First post since late July, after which point I have been story-ing, as the temporal, disappearing stream seemed like a less mannered visibility to be implicated in.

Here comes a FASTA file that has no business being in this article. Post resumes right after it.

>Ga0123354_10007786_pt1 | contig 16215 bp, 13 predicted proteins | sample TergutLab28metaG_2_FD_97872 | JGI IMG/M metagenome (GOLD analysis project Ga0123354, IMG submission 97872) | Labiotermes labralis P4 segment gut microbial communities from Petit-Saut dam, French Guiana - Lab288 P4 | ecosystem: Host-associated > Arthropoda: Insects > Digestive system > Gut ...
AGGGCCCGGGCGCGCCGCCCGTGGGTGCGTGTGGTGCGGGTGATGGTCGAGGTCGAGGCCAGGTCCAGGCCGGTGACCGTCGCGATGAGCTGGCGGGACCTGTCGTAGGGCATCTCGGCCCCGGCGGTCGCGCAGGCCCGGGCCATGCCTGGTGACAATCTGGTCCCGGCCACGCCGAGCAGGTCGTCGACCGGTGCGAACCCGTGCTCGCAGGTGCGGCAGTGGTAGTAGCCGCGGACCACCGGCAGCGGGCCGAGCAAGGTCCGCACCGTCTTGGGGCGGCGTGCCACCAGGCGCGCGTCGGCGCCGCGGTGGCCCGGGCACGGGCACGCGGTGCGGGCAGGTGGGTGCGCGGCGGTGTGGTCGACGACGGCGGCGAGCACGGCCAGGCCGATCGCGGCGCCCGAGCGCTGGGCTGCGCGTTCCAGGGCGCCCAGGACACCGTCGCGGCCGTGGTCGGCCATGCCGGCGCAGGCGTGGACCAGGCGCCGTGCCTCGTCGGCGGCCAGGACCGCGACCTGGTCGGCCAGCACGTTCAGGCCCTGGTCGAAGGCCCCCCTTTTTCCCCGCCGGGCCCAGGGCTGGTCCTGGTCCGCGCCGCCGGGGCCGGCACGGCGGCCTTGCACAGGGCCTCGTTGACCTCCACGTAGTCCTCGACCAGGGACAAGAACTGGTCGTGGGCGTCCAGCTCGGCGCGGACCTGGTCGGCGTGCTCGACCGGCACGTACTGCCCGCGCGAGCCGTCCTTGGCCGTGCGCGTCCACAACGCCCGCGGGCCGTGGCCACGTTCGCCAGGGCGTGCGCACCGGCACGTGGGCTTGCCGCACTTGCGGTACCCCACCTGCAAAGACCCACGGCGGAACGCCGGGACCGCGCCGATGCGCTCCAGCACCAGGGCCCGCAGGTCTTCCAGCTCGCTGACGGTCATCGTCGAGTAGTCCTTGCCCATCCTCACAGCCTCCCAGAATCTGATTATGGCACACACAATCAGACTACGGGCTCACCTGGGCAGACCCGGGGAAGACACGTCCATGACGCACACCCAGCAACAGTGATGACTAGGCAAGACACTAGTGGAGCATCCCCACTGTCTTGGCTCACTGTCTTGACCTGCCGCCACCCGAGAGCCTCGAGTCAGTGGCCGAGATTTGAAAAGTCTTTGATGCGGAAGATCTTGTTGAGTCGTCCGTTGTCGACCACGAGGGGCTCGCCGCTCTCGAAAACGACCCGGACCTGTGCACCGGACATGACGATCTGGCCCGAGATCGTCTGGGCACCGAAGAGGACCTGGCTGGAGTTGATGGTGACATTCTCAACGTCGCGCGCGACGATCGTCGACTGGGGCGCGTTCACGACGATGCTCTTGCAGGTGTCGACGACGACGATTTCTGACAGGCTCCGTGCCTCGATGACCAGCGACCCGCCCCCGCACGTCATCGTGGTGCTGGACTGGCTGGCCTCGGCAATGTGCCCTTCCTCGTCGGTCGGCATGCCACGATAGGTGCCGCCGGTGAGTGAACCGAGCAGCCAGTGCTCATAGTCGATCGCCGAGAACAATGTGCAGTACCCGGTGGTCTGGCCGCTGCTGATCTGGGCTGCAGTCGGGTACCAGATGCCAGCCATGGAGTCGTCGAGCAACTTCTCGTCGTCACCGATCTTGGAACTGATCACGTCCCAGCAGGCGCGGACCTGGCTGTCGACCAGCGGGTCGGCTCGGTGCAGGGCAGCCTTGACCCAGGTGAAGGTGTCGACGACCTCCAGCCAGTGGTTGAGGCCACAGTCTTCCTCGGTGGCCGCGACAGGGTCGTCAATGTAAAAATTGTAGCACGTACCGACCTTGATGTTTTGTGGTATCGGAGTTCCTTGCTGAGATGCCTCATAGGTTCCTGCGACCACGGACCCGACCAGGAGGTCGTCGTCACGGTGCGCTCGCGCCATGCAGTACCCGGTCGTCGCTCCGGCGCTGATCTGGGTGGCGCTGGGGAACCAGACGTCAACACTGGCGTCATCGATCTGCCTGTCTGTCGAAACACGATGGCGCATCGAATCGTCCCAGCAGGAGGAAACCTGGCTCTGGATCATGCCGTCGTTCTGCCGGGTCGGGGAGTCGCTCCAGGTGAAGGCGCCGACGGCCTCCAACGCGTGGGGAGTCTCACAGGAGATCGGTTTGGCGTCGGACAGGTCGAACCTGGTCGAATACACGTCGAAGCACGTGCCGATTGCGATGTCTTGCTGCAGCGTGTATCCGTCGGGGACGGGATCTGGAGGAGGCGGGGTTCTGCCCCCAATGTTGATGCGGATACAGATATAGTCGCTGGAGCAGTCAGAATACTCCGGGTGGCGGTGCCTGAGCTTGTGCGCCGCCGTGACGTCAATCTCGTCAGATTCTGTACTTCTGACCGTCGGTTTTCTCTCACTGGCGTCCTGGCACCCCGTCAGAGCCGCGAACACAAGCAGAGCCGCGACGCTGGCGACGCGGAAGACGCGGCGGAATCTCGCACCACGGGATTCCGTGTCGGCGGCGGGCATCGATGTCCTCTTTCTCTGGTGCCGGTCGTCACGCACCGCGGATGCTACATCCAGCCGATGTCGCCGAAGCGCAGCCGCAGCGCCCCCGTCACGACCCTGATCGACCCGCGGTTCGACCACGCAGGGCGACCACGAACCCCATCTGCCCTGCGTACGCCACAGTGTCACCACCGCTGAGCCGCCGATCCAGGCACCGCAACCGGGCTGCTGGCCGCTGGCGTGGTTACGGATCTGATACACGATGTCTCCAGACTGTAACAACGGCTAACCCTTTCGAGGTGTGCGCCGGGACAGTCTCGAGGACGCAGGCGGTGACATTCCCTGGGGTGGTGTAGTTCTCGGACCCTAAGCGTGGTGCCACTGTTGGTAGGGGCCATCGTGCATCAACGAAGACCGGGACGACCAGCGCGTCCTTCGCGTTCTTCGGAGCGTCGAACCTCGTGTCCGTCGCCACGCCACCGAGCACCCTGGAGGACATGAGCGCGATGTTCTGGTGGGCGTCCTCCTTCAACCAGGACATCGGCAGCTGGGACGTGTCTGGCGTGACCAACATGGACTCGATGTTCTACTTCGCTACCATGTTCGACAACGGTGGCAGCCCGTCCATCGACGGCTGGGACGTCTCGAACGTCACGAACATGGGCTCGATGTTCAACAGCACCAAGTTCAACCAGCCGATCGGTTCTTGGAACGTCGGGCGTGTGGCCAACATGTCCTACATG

From mid September until yesterday I was teaching a course I devised alongside Nomvuyo Horwitz called ‘Strategies for Survival’ at the Wits School of the Arts, University of the Witwatersrand, Johannesburg, which drew on queer theory, radical black writing, trans- and disabilities- activism, eco-feminism and indigenous survivance in order to look at technologies of opacity, visibility and affect deployed by precarious bodies in order to persist, and in moments to flourish. Throughout the course there were (sometimes productive, often triggering) instances of contestation that demonstrated how ingrained homo-, trans-, hoe-, and black-phobia runs, and that even within discourses of decolonisation in the process of Fallism occurring at South African universities, questions of gender and sexualities are under erasure, or seen as irrelevant, as a limit within affinity, more so when the confluences of markers of precarity are so urgent. In this regard the writings of Zethu Matebeni, Nkunzi Nkabinde, Julius Kaggwa, Ernst van der Wal, and Stella Nyazi, alongside organisations such as GALA and Iranti, have been pivotal in localising the ongoing procedure of what Nyazi calls “queering African Studies and Africanising Queer Studies.” When I shared some of the misgivings regarding the course content with Zanele Muholi at their ‘Faces & Phases 11’ opening at Market Photo Workshop Gallery, their response was “They must realise they live in South Africa. They are grown up. Who do they make love to?” I write this not to upend the clear resonances of what has been called “sensitive material” with most of the students, which has contributed to new approaches to collectivity, and political galvanisation in de-sexualised and sanitised hallways and lecture theatres, but to assert that difference is difficult, confluences are complicated and compulsory, ever more the future lurks, and that silence still equals death.